Rivers of gold pouring into shareholders’ accounts in the form of dividend payments helped knock the ASX lower for a second day as two of the market’s largest companies traded ex-dividend.
The S&P/ASX 200 touched its weakest level in two weeks before halving its loss to 41 points or 0.55 per cent. At its morning low, the index was briefly off 90 points..
BHP and CSL accounted for much of the decline as they traded without the right to a dividend. Gain in Fortescue Metals, Afterpay and Macquarie Group prevented a deeper loss.
What moved the market
Early days, but the market has yet to record a gain as it enters what has in recent times been one of the weakest months of the year. The ASX 200 has gone backwards during five of the last seven Septembers. That unhappy record includes last September – the only losing month in the 17 since the pandemic bottom.
A key reason is the disbursement of dividends. With the full-year earnings season over, payments are starting to flow. BHP will pay a record final dividend of US$2 per share (A$2.73) after strong iron ore prices helped lift after-tax full-year profit 42 per cent to US$11.3 billion. The loss of the right to that dividend pulled the miner’s shares down 6.86 per cent today.
CSL – one of the market’s big three, alongside Commonwealth Bank – declined 1.82 per cent. Another top twenty firm, supermarket Woolworths, shed 1.53 per cent as it also went ex-dividend.
The broader market struggled for traction in the wake of a mixed finish on Wall Street and sharp declines in iron ore and copper. The most balanced of the major US indices, the S&P 500, edged up 0.03 per cent. The Dow dipped 0.14 per cent. The Nasdaq added 0.33 per cent. Iron ore slumped 5.9 per cent and copper 2.1 per cent.
Support for exporters in the form of a weakening dollar has dissipated over the last few sessions. The Aussie has bounced almost three cents in two weeks after global growth fears subsided. The local currency was last up 0.25 per cent at 73.82 US cents.
Bond proxies lost some of their appeal as yields reversed around half of yesterday’s rally. The yield on ten-year Australian government bonds receded almost four basis points.
Tech stocks gained momentum after lunch as bond yields retreated. Altium rallied 4.34 per cent, Nextdc 2.7 per cent and Afterpay 0.85 per cent.
One of reporting season’s biggest winners, biopharma Clinuvel, climbed 4.22 per cent despite going ex-dividend.
Fallen stars ranked amongst the index’s best gainers. Biotech Mesoblast bounced 2.87 per cent from a two-day post-earnings bloodbath. Polynovo, whose shares traded above $4 in December, rose 3.79 per cent to $2.19.
Some of the banks turned positive late morning despite pressure on lending rates. CBA edged up 0.37 per cent, NAB 0.53 per cent and Macquarie Group 0.75 per cent. ANZ dipped 0.25 per cent and Westpac 0.31 per cent.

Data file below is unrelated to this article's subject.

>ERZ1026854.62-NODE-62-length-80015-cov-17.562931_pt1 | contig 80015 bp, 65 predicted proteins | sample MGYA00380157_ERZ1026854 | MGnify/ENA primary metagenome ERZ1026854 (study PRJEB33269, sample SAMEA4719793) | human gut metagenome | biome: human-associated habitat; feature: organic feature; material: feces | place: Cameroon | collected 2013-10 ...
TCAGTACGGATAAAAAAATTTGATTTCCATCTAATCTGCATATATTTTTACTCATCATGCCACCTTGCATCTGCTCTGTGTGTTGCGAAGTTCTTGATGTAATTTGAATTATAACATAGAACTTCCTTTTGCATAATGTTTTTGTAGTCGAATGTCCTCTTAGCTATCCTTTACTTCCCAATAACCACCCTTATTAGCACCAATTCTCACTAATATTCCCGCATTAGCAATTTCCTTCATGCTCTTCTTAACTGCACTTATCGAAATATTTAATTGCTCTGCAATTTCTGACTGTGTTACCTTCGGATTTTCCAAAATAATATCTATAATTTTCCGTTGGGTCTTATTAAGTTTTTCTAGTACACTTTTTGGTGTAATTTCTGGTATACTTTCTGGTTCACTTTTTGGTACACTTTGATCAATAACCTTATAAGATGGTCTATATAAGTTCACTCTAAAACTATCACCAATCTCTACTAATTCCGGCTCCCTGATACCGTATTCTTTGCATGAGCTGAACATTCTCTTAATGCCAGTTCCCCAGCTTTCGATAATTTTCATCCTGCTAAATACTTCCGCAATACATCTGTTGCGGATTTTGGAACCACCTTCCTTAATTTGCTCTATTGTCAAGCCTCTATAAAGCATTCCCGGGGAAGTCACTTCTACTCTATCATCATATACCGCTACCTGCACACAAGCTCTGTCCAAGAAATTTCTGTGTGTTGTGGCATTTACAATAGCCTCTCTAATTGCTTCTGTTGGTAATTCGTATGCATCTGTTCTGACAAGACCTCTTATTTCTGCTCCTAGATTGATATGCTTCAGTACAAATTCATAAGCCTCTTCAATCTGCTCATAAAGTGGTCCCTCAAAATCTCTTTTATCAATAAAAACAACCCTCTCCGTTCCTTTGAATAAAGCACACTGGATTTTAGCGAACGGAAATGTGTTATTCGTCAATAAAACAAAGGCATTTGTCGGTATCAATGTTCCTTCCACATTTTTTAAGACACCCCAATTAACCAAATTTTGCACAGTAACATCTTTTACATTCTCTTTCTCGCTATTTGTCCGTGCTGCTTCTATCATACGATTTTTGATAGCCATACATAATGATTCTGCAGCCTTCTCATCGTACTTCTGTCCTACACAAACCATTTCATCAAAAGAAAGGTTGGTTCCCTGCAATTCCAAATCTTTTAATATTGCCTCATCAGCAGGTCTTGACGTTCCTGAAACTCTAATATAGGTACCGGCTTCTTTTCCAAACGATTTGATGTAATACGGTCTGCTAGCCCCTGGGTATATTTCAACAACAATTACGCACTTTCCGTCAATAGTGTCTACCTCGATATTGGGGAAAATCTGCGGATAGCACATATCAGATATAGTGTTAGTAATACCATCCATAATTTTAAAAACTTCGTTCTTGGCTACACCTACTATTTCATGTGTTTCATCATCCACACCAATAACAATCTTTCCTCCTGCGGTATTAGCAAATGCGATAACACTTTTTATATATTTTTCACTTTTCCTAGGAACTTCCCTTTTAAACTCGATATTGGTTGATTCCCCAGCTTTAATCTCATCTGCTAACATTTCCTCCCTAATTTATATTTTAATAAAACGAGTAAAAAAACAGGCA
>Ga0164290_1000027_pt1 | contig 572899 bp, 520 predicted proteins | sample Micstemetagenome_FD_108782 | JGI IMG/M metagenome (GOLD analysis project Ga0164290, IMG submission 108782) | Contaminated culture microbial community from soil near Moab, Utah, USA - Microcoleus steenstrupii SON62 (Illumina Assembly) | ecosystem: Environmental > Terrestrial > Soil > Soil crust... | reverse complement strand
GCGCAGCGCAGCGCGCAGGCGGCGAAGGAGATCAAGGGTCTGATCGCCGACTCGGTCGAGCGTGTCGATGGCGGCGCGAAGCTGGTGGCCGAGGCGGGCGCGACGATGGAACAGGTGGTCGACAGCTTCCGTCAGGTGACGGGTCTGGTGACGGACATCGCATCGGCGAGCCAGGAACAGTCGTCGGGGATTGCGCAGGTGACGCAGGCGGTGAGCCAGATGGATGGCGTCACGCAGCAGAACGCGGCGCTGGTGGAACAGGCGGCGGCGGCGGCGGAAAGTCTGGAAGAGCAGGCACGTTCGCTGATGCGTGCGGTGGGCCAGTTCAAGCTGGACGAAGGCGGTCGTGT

Other gains at the top end included Aristocrat Leisure +0.79 per cent, Transurban +0.63 per cent and Goodman +0.52 per cent.
Flight Centre firmed 0.53 per cent as the travel agent continued its push into the Asian corporate market. The company has struck a deal with Tokyo-based NSF Engagement Corporation to launch Flight Centre’s FCM travel management business in Japan.
“As the world’s fourth largest business travel market, Japan will undoubtedly provide exciting growth opportunities for FCM both in terms of enhancing our offering to existing FCM customers throughout the world and attracting new customers in Japan,” FCM Asia managing director Bertrand Saillet said.
The speculative end of the market outperformed. The S&P/ASX Emerging Companies index climbed 0.71 per cent to a new high. The index has risen for seven of the last nine sessions.
Graincorp spin-off United Malt dropped 6.14 per cent after announcing it will take a provision of $20-$22 million relating to a bad debt and the collapse of a contractor. The company also warned lockdowns, increased shipping costs and supply chain issues were affecting consumption in Asia and Australia.
Rio Tinto fell for a third session, shedding 0.68 per cent. Fortescue Metals climbed 1.87 per cent. Chalice Mining lost 3.88 per cent, Regis Resources 3.63 per cent and Newcrest 1.51 per cent.
Asian markets were mixed. China’s Shanghai Composite gained 0.5 per cent. Japan’s Nikkei added 0.16 per cent. Hong Kong’s Hang Seng eased 0.21 per cent and the Asia Dow 0.51 per cent.
S&P 500 futures were broadly steady, down a point or 0.02 per cent.
Oil retreated in the wake of last night’s OPEC+ decision to continue increasing production each month. Brent crude fell 28 US cents or 0.39 per cent to US$71.31 a barrel.
Gold inched up 50 US cents or 0.03 per cent to US$1,816.50 an ounce.